Remember that each situation is different and ultimately the sound depends upon the drums, the drummer, the song, the arrangement, and even the other players. Sometimes things are just out of your control. Also, these are not hard and fast rules, just a starting place. If you try something that’s different from what you’ll read below and it sounds good, it is good!
1. Do the drums sound great acoustically? Make sure that you start with a great acoustic drum sound with the drums well tuned and minimum of sympathetic vibrations.
2. Are the mics acoustically in phase? Make sure that tom mics and room mics are parallel to each other. Make sure that any underneath mics are at a 45° angle to the top mics.
3. Are the mics electronically in phase? Make sure that any bottom mics have the phase reversed. Make sure that all the mic cables are wired the same by doing a phase check.
4. Are the mics at the correct distance from the drum? If they’re too far away they’ll pick up too much of the other drums. If they’re too close the sound will be unbalanced with too much attack or ring.
5. Are the drum mics pointing at the center of the head? Pointing at the center of the drum will give you the best balance of attack and fullness.
Keep reading this article on Bobby O’s THE BIG PICTURE.
The Drum Recording Handbook by Bobby Owsinski and Dennis Moody
Recording acoustic drums is one of the toughest challenges faced by every audio engineer. In The Drum Recording Handbook, mega-selling pro audio author Bobby Owsinski and in-demand recording engineer Dennis Moody reveal amazing secrets to getting outstanding drum track recordings every time, from every session. Interviews include Bernie Dresel, Ricky Lawson, Brian MacLeod, and Dave Weckl.
Guest blogger and author of The Blues Guitar Handbook: A Complete Course in Techniques and Styles Adam St. James describes his experience while writing his newest book.
When I was writing my new book, The Blues Guitar Handbook, for publisher Backbeat Books, one of the coolest parts was the lengthy “History of Blues Guitar” at the beginning of book. They had asked me to write about 5,000 words, but I really had fun researching and writing this history, and instead I gave them 20,000 words, for a 50-page blues guitar history. The publisher laid out the material with some great vintage, rare, and in some cases, full color photos.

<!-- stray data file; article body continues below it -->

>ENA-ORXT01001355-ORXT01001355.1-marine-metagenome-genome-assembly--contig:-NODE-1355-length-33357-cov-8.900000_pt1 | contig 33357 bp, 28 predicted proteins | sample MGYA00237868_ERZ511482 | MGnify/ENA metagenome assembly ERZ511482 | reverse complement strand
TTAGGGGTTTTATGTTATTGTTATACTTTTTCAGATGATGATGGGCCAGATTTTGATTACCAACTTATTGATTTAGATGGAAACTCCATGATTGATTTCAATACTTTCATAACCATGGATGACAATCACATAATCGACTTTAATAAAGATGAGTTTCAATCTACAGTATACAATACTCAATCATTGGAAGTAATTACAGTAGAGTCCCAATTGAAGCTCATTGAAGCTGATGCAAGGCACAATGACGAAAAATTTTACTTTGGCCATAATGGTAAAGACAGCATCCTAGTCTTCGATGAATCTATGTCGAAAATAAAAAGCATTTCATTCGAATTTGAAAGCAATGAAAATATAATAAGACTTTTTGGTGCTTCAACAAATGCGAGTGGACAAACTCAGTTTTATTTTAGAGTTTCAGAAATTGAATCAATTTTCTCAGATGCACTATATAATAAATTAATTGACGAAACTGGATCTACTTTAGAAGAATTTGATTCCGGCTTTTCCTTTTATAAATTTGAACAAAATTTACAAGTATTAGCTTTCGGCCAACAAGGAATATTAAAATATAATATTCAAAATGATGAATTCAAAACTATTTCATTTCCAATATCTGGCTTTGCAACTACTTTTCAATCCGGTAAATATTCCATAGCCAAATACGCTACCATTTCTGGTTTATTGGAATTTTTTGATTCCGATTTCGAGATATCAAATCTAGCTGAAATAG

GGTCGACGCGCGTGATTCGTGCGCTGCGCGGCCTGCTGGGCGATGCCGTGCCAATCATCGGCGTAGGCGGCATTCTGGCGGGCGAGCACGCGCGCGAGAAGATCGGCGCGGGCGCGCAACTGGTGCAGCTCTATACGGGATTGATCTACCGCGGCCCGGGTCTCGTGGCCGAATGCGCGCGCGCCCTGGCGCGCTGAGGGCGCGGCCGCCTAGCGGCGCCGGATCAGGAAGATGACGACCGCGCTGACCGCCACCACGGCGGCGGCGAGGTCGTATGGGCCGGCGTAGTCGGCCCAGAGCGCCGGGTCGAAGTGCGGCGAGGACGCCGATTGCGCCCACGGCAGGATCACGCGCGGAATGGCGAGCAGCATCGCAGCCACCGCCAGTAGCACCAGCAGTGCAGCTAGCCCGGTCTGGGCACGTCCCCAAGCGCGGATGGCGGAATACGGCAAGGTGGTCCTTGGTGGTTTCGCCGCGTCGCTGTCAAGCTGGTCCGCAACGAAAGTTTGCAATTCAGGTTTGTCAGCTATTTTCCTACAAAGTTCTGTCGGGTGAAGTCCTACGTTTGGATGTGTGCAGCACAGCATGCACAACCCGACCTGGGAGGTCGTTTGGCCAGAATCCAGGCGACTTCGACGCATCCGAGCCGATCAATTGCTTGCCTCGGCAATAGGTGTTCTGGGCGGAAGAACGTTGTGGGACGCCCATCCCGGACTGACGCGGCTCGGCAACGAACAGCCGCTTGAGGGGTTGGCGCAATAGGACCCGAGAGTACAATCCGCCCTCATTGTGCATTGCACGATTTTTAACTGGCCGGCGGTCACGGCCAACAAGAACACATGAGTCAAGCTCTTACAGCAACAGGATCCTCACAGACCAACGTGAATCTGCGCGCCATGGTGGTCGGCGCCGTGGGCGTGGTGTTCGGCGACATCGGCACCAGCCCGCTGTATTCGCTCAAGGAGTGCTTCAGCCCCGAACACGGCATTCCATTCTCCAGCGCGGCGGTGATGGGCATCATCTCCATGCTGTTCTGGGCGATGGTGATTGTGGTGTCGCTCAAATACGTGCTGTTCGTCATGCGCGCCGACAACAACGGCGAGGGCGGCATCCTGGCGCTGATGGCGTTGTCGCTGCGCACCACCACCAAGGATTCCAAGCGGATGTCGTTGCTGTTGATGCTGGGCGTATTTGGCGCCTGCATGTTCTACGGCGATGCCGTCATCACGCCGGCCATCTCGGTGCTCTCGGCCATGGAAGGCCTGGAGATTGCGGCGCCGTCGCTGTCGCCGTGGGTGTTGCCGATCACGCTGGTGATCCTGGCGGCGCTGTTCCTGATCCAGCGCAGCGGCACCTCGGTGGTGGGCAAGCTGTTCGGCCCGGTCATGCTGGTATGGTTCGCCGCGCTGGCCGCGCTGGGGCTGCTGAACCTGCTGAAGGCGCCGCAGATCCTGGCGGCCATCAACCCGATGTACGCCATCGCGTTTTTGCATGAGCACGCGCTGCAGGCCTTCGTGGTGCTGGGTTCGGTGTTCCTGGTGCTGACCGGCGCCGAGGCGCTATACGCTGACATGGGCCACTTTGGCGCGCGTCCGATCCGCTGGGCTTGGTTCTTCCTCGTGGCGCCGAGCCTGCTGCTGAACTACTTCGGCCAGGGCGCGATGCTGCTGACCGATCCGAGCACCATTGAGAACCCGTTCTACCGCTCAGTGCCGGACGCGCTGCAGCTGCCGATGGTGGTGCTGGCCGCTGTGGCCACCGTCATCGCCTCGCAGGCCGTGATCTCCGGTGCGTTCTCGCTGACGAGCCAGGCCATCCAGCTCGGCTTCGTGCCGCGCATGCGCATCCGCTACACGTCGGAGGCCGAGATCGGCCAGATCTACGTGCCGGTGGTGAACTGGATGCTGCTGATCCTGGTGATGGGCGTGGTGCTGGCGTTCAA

Here is a little excerpt:
Chapter I: A Historical Overview of Blues Guitar
The history of blues guitar is almost synonymous with the modern history of the guitar itself. Beginning in the early 1900s, blues guitar players laid the foundation for nearly every style of guitar playing to follow. Jazz guitarists, country guitarists, and of course rock guitarists – all owe a huge debt of gratitude to the original blues pioneers of the early 20th century. It was these players – colorful characters such as Robert Johnson, Blind Lemon Jefferson, and Son House – who brought not only their musical genre, but the instrument itself, to the forefront of popular attention and admiration.
In the earliest days of the recording industry, blues recordings often sold as many as a million copies, and blues performers became widely known to the general public. In addition to the heartfelt, sometimes aching, and regularly joyous vocals early performers committed to disc, it was the driving rhythms and plaintive cry of the blues guitar that captured the hearts and minds of would-be musicians everywhere. The raw emotions and exhilarating musicianship pouring from their radios and Victrolas inspired guitarists by the scores, sparking an increase in guitar sales never seen before. It would be decades later, after the hysteria of the Beatles and early rock, that guitar cemented its place as, arguably, the world’s most popular instrument – but that trend began with the blues. Of course it didn’t hurt that guitars were largely inexpensive, highly portable, and could serve as all the accompaniment a vocalist would ever need.
And those early amateur blues vocalists had plenty to sing about. Long, hard days spent sweating it out in the cotton fields of Mississippi, Arkansas, and the “Delta” region of the southern United States certainly inspired them to pursue some sort of emotional release, and had many seeking an easier and more enjoyable way to make a living. For many early blues guitarists and performers, their journey began simply as a weekend diversion to help them escape their lowly place in life, and to gain at least some level of notoriety that set them apart from their fellow farm-workers. That they may earn a buck or two extra spending cash at a plantation house party or local juke joint was a bonus.
At the time, extreme poverty was the norm among many of those African-Americans who embraced the emerging blues guitar lifestyle. They largely subsisted on sub-par incomes which they might have earned doing back-breaking work picking cotton or building levees behind a mule-driven plow. Their place in life might have offered them more freedom than their enslaved ancestors of only a few generations before, but they were taken advantage of in nearly every way by the landowners for whom they worked. They may have been paid for their labor, but their plantation landlord and his “company store” kept them as close to broke as a person could be. Fortunately, the music set them free, figuratively at first, and later – after their acclaim grew and they began to earn more playing guitar than working for “the big boss man” – quite literally.
Find out more about the book here.
A comprehensive section for mastering electric and acoustic blues follows this historic overview. Starting from the very basics, it leads you into more advanced rhythm and lead techniques before examining four key styles: acoustic blues, classic electric blues, blues rock, and jazz blues. The many exercises in the book are supported by specially recorded audio tracks on the accompanying CD.